Closing the latest edition of the Sunny Art Prize is the new upcoming prize winner solo exhibition ‘Golden Age’. British artist Christopher Cook will be exhibiting his latest series of paintings exploring contemporary consumerism and capitalism using the tradition of the Dutch still life as the visual and conceptual backdrop for his artworks. The show will be on view at the Sunny Art Centre (30 Gray’s Inn Rd., WC1X 8HR, London) between Aug 14th – Set 12th 2020.
Christopher Cook is a contemporary visual artist who has worked in monochrome for the last 20 years, specifically using a fluid medium that combines graphite powder with resin and oil. Christopher appreciates Odilon Redon’s position that ‘One must respect black, nothing prostitutes it. It does not please the eye, and it awakens no sensuality. It is the agent of the mind far more than the most beautiful colour of the palette or prism’. Monochrome has also opened up potential connections to early black and white photography and gestural ink painting of the Eastern traditions.
The exhibited graphite images are made on coated paper. They are based on 17th-century Dutch still-life painting, a preoccupation of Christopher that began with straightforward transpositions of iconic works, but which became a sustained imaginative inquiry. A clear intention of the Dutch genre is to display wealth and power, colonialist expansionism, and beauty, and the more the artist looked, the more this contradiction came to reflect a ‘coming of age’ of capitalism and materialism. This recognition prompted Christopher to consider contemporary implications of the genre by disrupting the beauty of the various tableaux through the addition of anachronistic elements that suggested modern-day exploitation, conflict, and protectionism. However, he wishes to maintain a balance between his reverence for the original works and this iconoclastic tendency.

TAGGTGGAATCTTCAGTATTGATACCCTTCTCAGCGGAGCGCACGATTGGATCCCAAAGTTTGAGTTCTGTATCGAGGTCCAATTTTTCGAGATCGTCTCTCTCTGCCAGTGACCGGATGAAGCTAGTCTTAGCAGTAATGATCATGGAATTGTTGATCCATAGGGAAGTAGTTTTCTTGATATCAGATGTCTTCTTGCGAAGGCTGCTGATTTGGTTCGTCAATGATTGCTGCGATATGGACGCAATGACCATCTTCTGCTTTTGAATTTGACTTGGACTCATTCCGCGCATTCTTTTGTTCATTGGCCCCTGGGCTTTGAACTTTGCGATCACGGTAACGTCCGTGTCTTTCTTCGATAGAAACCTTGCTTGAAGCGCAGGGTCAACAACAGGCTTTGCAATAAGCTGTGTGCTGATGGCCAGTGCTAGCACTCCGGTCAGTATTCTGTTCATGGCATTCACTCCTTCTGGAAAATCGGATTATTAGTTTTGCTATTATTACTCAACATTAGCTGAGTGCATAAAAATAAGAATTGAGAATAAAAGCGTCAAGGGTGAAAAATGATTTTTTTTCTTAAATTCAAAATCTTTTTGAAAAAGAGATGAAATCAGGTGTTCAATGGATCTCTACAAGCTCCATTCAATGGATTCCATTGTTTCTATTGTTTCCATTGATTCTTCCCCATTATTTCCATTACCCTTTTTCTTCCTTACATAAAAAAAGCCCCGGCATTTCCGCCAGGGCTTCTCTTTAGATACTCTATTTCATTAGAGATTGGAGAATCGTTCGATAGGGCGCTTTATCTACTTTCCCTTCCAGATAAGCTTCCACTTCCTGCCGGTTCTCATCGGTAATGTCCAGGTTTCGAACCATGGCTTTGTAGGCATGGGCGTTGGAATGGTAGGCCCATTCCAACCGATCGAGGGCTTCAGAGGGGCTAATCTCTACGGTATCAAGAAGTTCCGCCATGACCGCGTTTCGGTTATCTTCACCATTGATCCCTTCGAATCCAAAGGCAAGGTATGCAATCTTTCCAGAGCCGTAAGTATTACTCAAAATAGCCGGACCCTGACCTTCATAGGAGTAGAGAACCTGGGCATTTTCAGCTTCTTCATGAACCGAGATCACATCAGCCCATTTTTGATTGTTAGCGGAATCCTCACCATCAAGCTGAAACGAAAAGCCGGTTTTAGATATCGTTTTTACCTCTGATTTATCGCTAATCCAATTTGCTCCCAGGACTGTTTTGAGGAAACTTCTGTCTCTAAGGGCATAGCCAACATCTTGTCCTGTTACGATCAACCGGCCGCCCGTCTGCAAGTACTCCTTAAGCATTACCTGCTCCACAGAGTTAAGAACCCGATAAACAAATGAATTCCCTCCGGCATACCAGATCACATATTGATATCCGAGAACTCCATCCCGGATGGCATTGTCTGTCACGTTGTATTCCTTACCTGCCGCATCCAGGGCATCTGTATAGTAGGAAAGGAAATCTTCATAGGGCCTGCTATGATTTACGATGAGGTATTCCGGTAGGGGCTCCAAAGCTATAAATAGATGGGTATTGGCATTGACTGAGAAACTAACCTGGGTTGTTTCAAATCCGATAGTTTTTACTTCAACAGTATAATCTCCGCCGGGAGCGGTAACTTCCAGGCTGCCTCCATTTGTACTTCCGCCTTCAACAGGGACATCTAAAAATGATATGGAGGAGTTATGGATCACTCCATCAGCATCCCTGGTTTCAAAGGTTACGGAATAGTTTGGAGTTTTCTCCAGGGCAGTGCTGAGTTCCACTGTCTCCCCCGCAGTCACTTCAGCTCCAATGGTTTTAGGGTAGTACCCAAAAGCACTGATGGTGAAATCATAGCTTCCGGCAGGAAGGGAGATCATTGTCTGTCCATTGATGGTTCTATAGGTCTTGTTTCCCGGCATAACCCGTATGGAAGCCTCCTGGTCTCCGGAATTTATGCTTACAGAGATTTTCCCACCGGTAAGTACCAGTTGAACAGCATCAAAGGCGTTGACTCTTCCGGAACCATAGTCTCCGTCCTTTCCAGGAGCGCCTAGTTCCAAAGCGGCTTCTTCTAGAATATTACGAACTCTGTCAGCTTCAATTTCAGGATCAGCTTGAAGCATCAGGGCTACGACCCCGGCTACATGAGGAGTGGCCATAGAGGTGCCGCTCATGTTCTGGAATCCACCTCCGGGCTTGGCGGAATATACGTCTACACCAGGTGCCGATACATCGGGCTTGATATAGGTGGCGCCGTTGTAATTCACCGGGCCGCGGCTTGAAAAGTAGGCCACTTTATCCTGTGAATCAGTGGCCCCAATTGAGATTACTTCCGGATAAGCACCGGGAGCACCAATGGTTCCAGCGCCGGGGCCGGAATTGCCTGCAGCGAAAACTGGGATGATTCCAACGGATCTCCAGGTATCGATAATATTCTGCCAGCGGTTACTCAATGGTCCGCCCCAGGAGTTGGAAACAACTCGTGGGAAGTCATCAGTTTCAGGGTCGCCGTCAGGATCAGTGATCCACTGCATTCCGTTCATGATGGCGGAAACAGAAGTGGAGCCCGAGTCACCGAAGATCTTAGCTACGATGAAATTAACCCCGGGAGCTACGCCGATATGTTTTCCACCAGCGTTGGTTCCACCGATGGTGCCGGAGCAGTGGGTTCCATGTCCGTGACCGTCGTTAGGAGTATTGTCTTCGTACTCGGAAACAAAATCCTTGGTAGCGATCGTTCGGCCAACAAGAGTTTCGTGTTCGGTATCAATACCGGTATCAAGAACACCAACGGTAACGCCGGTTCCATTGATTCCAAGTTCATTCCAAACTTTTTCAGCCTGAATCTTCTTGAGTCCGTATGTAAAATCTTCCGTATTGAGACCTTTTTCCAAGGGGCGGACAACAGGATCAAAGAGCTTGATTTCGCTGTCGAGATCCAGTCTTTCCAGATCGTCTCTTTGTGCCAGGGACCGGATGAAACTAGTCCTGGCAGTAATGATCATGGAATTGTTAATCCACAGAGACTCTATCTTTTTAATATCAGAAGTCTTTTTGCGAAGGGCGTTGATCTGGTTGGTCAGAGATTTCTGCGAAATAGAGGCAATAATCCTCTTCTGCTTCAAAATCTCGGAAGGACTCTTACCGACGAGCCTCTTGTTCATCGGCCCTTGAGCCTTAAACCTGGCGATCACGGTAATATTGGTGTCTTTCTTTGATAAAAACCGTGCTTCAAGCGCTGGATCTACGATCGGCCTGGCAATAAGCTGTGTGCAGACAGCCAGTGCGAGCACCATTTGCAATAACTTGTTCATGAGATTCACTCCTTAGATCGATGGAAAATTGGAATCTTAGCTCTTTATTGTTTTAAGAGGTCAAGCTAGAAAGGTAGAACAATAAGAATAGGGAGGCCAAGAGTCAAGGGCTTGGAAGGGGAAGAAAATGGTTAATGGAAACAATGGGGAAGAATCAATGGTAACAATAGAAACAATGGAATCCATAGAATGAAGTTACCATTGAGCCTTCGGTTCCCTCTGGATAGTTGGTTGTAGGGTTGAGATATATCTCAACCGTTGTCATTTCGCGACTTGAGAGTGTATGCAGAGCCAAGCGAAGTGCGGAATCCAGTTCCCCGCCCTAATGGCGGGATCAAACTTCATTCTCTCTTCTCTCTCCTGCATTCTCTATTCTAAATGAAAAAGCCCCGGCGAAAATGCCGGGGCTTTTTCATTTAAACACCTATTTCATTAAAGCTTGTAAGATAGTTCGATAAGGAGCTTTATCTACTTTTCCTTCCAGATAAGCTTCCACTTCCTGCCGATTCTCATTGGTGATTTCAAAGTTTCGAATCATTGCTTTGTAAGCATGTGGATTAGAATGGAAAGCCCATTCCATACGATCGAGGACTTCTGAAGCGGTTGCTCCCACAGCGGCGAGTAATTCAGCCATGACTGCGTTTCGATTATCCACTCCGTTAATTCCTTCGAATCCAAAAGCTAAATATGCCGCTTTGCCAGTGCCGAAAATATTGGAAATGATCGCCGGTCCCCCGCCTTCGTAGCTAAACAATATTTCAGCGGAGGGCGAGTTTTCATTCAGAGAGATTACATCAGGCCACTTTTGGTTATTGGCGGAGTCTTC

York Art Gallery’s curator Jeanne Nuechterlein in describing Christopher’s work remarked: ‘What Cook’s images do, is focus more squarely on the moral problems involved in the desire to accumulate and then protect wealth, problems he views as intertwined with the structures of capitalism - the urge to exclude or destroy any perceived threat to prosperity leads to defensiveness, social conflict, even military intervention. Thus are opened up new conversations with the traditions of Dutch still life painting.’
Christopher Cook’s work received critical acclaim and has been collected by institutions worldwide including the British Museum, London and the Metropolitan Museum of Art (MET), New York. Paintings from this series were also included in the recent exhibition at York Art Gallery ‘Making a Masterpiece: Bouts and Beyond 1450-2020’.
Press release distributed by Pressat on behalf of Sunny Art Centre, on Thursday 2 July, 2020. For more information subscribe and follow https://pressat.co.uk/